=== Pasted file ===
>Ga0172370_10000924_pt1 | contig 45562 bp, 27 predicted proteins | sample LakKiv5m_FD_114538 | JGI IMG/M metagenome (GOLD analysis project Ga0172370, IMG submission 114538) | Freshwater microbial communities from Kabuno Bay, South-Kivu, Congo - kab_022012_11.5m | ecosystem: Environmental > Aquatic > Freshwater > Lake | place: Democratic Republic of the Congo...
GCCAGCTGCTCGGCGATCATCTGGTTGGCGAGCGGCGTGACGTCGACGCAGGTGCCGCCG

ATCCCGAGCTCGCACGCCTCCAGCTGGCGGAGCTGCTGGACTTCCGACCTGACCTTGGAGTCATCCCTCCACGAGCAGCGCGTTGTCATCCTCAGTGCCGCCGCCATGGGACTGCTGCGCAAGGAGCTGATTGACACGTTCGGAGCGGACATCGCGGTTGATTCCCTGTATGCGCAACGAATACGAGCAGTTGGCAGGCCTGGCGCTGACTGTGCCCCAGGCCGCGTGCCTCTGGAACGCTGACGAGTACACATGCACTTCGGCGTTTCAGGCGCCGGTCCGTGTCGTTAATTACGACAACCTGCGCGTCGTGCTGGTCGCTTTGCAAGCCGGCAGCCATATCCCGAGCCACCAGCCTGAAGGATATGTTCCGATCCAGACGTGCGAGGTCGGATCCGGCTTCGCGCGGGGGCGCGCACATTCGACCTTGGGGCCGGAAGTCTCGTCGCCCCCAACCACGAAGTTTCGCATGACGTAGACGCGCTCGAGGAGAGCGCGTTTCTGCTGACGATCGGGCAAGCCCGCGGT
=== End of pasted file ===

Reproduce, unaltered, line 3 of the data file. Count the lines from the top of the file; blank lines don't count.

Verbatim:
ATCCCGAGCTCGCACGCCTCCAGCTGGCGGAGCTGCTGGACTTCCGACCTGACCTTGGAGTCATCCCTCCACGAGCAGCGCGTTGTCATCCTCAGTGCCGCCGCCATGGGACTGCTGCGCAAGGAGCTGATTGACACGTTCGGAGCGGACATCGCGGTTGATTCCCTGTATGCGCAACGAATACGAGCAGTTGGCAGGCCTGGCGCTGACTGTGCCCCAGGCCGCGTGCCTCTGGAACGCTGACGAGTACACATGCACTTCGGCGTTTCAGGCGCCGGTCCGTGTCGTTAATTACGACAACCTGCGCGTCGTGCTGGTCGCTTTGCAAGCCGGCAGCCATATCCCGAGCCACCAGCCTGAAGGATATGTTCCGATCCAGACGTGCGAGGTCGGATCCGGCTTCGCGCGGGGGCGCGCACATTCGACCTTGGGGCCGGAAGTCTCGTCGCCCCCAACCACGAAGTTTCGCATGACGTAGACGCGCTCGAGGAGAGCGCGTTTCTGCTGACGATCGGGCAAGCCCGCGGT